Trade Spend: The Fight for Shelf Space

Whenever I think about trade spend — I define this as any spend (money, resources, discounts, etc) required to get a product on physical retail shelves — I find myself continually asking why?

Why does trade spend even exist? Why is it so complicated? And, why should I care?

As an investor and former operator in CPG, trade spend is one of the most archaic concepts I’ve ever come across. It disproportionately benefits retailers and distributors (compared to brands) and enables them to perpetuate bad behavior (see Ryan Caldbeck’s epic tweet storm on this topic here and my colleague Karen Howland’s piece outlining her talk at the California Grocer Association titled Is Grocery Stifling CGP Innovation? Spoiler Alert: Yes).

Any consumer brand selling through retailers and distributors must have a trade spend strategy. It’s an antiquated world that is tough to navigate, especially for a startup CPG brand. Trade spend is complicated, unfair, and I can’t wait until someone disrupts the ecosystem. Until then, here’s a framework to think about trade spend. I welcome anyone to continue this conversation on Twitter (@aditi_sf).


  • Plan for trade spend: Include a realistic expectation in margins & sales forecast. At a high level, 12–14% of gross sales for trade spend is a nice place to land

What is Trade Spend?

Trade spend or trade promotion includes everything a brand spends to get a product on shelf (must be treated as contra revenue); once it’s on shelf, the spend is characterized as marketing (falls below the line as a traditional expense on income statement). Trade spend varies dramatically across category and product type. Some companies spend 2–3% of gross sales, while others are spending up to 25% of gross sales. It depends on whether your product is refrigerated, frequency of promotions, slotting fees, new distribution growth, and age of the brand.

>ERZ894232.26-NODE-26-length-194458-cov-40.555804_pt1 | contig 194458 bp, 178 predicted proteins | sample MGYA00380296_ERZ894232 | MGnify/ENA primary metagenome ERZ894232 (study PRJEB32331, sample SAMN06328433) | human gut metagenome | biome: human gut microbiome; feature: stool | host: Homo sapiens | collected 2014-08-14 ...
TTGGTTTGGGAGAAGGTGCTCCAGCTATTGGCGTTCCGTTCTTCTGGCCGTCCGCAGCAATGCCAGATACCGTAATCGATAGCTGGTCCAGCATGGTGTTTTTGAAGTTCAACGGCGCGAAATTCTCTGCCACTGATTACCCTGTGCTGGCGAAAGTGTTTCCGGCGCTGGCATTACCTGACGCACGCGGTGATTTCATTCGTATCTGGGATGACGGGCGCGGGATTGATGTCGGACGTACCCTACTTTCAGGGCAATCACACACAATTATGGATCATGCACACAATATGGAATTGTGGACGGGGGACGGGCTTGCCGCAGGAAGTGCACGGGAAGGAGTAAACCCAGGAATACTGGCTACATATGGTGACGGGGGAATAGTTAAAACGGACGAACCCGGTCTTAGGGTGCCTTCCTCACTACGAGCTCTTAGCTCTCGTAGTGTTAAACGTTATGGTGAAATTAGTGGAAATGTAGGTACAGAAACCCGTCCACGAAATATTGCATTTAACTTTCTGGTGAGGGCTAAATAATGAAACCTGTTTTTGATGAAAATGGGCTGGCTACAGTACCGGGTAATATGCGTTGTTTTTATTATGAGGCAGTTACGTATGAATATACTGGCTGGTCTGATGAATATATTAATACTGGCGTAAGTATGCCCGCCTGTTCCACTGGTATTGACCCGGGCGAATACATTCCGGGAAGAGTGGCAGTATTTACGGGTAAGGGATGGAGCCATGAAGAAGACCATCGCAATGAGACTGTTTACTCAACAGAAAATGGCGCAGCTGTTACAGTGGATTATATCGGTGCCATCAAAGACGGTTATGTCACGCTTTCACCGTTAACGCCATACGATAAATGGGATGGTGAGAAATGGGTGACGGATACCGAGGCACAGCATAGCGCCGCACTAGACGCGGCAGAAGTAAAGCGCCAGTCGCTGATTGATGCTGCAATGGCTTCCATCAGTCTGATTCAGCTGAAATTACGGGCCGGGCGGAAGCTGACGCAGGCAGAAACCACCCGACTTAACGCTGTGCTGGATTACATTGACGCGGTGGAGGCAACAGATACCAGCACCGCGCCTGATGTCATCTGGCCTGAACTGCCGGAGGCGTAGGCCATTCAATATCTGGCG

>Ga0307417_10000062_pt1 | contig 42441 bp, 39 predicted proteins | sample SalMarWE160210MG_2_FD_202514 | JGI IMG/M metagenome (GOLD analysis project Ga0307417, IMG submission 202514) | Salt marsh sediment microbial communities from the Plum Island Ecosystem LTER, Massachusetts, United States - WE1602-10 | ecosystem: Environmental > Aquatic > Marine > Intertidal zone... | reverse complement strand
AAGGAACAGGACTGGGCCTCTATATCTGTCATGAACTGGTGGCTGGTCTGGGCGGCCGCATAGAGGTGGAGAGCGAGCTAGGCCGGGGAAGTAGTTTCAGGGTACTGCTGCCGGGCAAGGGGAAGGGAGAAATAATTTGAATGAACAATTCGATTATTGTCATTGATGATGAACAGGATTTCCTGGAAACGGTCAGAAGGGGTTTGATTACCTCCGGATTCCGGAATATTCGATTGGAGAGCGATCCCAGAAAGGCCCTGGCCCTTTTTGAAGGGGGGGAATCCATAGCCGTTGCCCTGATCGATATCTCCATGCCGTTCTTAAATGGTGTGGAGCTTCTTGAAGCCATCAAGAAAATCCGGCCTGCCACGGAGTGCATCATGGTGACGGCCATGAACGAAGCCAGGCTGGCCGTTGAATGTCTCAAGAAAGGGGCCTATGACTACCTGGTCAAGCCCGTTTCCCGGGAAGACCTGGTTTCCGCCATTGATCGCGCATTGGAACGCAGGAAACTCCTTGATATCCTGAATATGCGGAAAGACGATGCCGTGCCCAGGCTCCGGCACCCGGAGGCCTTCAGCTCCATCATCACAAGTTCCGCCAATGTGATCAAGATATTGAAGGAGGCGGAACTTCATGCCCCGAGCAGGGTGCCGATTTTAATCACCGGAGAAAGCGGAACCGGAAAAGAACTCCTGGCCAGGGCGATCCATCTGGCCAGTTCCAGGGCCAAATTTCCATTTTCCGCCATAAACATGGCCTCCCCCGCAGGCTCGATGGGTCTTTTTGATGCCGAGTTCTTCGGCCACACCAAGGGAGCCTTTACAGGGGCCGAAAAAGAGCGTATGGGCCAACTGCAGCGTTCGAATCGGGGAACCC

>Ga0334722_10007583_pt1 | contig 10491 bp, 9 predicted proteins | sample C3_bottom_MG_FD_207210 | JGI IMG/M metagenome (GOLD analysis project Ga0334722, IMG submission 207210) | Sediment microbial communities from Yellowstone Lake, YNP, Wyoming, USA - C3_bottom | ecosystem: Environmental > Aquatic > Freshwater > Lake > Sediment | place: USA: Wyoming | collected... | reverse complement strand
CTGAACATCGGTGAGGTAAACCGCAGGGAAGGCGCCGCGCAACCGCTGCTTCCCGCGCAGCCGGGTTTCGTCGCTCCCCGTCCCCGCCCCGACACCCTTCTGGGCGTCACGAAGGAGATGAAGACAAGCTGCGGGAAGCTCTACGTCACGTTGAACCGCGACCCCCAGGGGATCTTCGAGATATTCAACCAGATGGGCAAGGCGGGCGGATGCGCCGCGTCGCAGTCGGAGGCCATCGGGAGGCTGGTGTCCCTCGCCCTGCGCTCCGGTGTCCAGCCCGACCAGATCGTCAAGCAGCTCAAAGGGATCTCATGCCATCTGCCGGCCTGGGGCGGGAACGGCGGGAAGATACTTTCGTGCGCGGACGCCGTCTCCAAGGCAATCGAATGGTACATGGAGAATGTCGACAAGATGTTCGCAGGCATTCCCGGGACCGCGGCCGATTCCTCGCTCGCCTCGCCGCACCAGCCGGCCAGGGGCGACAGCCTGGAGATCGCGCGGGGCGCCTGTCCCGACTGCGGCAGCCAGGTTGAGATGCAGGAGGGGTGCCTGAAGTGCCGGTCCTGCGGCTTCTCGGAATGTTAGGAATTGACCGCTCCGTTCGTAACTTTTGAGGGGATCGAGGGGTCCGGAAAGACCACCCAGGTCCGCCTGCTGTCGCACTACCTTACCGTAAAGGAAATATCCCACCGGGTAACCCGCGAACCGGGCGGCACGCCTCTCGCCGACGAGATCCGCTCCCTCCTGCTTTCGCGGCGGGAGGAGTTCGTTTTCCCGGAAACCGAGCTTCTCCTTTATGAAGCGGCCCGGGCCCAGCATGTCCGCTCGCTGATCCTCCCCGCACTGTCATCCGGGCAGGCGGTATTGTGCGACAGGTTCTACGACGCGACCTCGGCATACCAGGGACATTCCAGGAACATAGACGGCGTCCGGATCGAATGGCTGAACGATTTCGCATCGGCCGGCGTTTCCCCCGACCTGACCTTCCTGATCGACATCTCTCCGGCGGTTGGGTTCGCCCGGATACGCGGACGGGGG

Why does Trade Spend exist?

Before digging into why trade spend exists, it’s important to note that there is no consensus today about the purpose of the fees. As far as I can surmise, trade spend started in the 70s and 80s when manufacturers started to introduce lots of new products to retail. Each new product has a cost associated with it, and given that most new products fail (~70%), retailers started charging fees to pass the cost of failed products to the manufacturers. In a nutshell, trade spend exists to pass costs associated with failure back to the manufacturer or brand.

When most new products were coming from large manufacturers, trade spend became a part of doing business. But, trade spend has a much different impact on smaller brands. The game is very difficult to navigate for emerging brands, which have to fly blind when negotiating with behemoths like UNFI, KeHE, or a slew of retailers.

Why is Trade Spend so Complicated?

Today, I think trade spend is indicative of a last ditch effort by retailers and distributors to squeeze manufacturers/brands for profit via fees. The same thing is happening in the airline industry: with declining margins and increased costs, airline profits have been squeezed. As a response, airlines now routinely charge customers silly fees that don’t make sense i.e. $100 for a few inches of extra legroom.

Just as airlines have slowly increased the amount they charge for fees and made the process increasingly difficult to understand, the cost and complexity of trade spend has increased significantly in last few decades. According to Forbes, manufacturers spent 5% of sales on trade promotions in 1978; today it’s up to 13%.

Part of that increase is due to complication. There are too many types of spend to keep track of…from slotting fees to discounts to temporary price reductions, fees are compounding and new brands are suffering.

Why Should I Care?

There are 10 major buckets of trade spend today. The first step in getting a handle on trade spend is understanding each of these; only then, do we have a shot at changing the system.

Hit me up on Twitter or via email ( to let me know if you’re seeing the ranges below.

Product obsessed. People focused. Easily intrigued. Rarely impressed.